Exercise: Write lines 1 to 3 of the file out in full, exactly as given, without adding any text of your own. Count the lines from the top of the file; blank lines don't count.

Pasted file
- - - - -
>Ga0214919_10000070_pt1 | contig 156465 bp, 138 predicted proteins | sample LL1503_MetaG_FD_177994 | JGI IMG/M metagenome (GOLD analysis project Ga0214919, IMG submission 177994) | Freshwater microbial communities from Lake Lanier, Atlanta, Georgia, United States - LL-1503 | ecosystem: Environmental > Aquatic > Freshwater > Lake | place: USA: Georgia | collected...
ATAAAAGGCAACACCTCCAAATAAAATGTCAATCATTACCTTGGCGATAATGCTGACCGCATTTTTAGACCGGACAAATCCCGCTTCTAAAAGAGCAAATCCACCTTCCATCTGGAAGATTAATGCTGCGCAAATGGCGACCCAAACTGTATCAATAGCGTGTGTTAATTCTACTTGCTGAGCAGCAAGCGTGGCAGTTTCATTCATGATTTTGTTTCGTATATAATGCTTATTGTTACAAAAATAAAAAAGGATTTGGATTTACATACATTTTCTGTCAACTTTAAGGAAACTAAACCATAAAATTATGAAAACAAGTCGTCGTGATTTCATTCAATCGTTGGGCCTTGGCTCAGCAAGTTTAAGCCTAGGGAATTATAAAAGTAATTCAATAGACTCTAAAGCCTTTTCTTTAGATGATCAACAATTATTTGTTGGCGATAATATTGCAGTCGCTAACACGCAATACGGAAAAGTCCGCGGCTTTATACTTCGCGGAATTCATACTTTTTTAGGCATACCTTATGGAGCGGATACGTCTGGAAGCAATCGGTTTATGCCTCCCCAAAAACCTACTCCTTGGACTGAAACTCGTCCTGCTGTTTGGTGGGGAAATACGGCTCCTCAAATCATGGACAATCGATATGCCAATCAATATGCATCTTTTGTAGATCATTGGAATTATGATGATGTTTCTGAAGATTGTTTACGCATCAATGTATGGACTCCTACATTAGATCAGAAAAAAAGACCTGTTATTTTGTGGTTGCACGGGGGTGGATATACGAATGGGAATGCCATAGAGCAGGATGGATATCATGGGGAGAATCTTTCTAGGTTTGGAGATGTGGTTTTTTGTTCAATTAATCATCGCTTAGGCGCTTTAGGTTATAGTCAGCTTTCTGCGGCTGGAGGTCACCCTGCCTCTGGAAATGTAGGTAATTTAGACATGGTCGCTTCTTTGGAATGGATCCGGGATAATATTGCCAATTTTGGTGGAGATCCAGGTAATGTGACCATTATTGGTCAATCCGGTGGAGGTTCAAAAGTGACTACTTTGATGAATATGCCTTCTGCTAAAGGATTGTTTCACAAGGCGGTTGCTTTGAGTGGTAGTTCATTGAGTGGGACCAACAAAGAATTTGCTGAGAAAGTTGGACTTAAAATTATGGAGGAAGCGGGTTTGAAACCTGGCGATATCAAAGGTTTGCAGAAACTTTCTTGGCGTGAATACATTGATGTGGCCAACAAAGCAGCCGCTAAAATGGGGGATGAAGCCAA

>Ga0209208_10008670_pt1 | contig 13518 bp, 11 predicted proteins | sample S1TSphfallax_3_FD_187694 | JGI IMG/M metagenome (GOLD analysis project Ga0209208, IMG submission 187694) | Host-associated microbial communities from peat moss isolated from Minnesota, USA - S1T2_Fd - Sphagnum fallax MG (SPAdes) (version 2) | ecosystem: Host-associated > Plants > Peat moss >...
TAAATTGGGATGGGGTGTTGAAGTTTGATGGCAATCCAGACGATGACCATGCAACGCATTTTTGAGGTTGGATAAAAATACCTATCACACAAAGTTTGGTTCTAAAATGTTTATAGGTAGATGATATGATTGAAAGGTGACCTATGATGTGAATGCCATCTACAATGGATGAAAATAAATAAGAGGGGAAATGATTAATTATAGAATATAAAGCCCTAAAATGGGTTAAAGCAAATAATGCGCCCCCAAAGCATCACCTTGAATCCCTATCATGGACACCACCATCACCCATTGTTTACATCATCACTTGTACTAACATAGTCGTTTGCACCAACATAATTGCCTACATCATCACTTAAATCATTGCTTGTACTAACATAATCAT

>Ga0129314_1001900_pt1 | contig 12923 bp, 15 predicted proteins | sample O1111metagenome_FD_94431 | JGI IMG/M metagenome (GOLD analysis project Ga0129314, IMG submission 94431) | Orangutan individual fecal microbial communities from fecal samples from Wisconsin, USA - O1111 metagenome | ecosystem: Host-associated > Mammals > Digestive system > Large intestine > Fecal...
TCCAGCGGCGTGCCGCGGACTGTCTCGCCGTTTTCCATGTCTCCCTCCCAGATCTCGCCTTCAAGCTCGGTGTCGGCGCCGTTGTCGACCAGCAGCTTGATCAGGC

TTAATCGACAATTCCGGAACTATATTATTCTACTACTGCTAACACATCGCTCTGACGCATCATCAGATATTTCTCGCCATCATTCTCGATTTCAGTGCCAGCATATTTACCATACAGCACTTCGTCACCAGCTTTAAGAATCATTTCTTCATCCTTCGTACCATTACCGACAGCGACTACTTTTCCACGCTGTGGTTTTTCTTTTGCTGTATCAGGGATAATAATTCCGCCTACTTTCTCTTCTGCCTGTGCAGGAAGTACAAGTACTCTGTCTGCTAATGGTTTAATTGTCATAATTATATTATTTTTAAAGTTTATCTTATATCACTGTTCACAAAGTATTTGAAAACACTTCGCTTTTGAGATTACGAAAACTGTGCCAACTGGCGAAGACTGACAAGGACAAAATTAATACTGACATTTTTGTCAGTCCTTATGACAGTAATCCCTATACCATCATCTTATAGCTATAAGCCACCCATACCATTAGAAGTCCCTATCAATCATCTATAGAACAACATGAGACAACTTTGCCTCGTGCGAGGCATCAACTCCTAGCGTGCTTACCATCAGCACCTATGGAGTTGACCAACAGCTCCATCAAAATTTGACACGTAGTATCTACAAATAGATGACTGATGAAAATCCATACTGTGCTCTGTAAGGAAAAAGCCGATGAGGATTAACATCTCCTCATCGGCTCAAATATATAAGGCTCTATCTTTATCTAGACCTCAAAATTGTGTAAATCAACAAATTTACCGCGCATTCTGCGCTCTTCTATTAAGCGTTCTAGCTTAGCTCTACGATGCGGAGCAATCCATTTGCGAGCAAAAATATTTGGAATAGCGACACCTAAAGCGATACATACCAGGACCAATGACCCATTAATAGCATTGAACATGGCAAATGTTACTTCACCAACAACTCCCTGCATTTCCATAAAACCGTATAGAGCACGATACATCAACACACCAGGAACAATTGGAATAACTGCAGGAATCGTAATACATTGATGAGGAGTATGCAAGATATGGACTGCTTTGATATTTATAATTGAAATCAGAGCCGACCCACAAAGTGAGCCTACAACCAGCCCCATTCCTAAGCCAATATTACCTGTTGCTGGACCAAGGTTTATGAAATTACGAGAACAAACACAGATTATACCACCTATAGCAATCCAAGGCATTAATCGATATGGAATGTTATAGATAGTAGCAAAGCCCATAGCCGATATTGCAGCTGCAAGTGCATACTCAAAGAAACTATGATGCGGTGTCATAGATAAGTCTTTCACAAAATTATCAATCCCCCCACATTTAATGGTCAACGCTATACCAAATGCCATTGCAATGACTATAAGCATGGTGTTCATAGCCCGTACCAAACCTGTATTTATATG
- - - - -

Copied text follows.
>Ga0214919_10000070_pt1 | contig 156465 bp, 138 predicted proteins | sample LL1503_MetaG_FD_177994 | JGI IMG/M metagenome (GOLD analysis project Ga0214919, IMG submission 177994) | Freshwater microbial communities from Lake Lanier, Atlanta, Georgia, United States - LL-1503 | ecosystem: Environmental > Aquatic > Freshwater > Lake | place: USA: Georgia | collected...
ATAAAAGGCAACACCTCCAAATAAAATGTCAATCATTACCTTGGCGATAATGCTGACCGCATTTTTAGACCGGACAAATCCCGCTTCTAAAAGAGCAAATCCACCTTCCATCTGGAAGATTAATGCTGCGCAAATGGCGACCCAAACTGTATCAATAGCGTGTGTTAATTCTACTTGCTGAGCAGCAAGCGTGGCAGTTTCATTCATGATTTTGTTTCGTATATAATGCTTATTGTTACAAAAATAAAAAAGGATTTGGATTTACATACATTTTCTGTCAACTTTAAGGAAACTAAACCATAAAATTATGAAAACAAGTCGTCGTGATTTCATTCAATCGTTGGGCCTTGGCTCAGCAAGTTTAAGCCTAGGGAATTATAAAAGTAATTCAATAGACTCTAAAGCCTTTTCTTTAGATGATCAACAATTATTTGTTGGCGATAATATTGCAGTCGCTAACACGCAATACGGAAAAGTCCGCGGCTTTATACTTCGCGGAATTCATACTTTTTTAGGCATACCTTATGGAGCGGATACGTCTGGAAGCAATCGGTTTATGCCTCCCCAAAAACCTACTCCTTGGACTGAAACTCGTCCTGCTGTTTGGTGGGGAAATACGGCTCCTCAAATCATGGACAATCGATATGCCAATCAATATGCATCTTTTGTAGATCATTGGAATTATGATGATGTTTCTGAAGATTGTTTACGCATCAATGTATGGACTCCTACATTAGATCAGAAAAAAAGACCTGTTATTTTGTGGTTGCACGGGGGTGGATATACGAATGGGAATGCCATAGAGCAGGATGGATATCATGGGGAGAATCTTTCTAGGTTTGGAGATGTGGTTTTTTGTTCAATTAATCATCGCTTAGGCGCTTTAGGTTATAGTCAGCTTTCTGCGGCTGGAGGTCACCCTGCCTCTGGAAATGTAGGTAATTTAGACATGGTCGCTTCTTTGGAATGGATCCGGGATAATATTGCCAATTTTGGTGGAGATCCAGGTAATGTGACCATTATTGGTCAATCCGGTGGAGGTTCAAAAGTGACTACTTTGATGAATATGCCTTCTGCTAAAGGATTGTTTCACAAGGCGGTTGCTTTGAGTGGTAGTTCATTGAGTGGGACCAACAAAGAATTTGCTGAGAAAGTTGGACTTAAAATTATGGAGGAAGCGGGTTTGAAACCTGGCGATATCAAAGGTTTGCAGAAACTTTCTTGGCGTGAATACATTGATGTGGCCAACAAAGCAGCCGCTAAAATGGGGGATGAAGCCAA

>Ga0209208_10008670_pt1 | contig 13518 bp, 11 predicted proteins | sample S1TSphfallax_3_FD_187694 | JGI IMG/M metagenome (GOLD analysis project Ga0209208, IMG submission 187694) | Host-associated microbial communities from peat moss isolated from Minnesota, USA - S1T2_Fd - Sphagnum fallax MG (SPAdes) (version 2) | ecosystem: Host-associated > Plants > Peat moss >...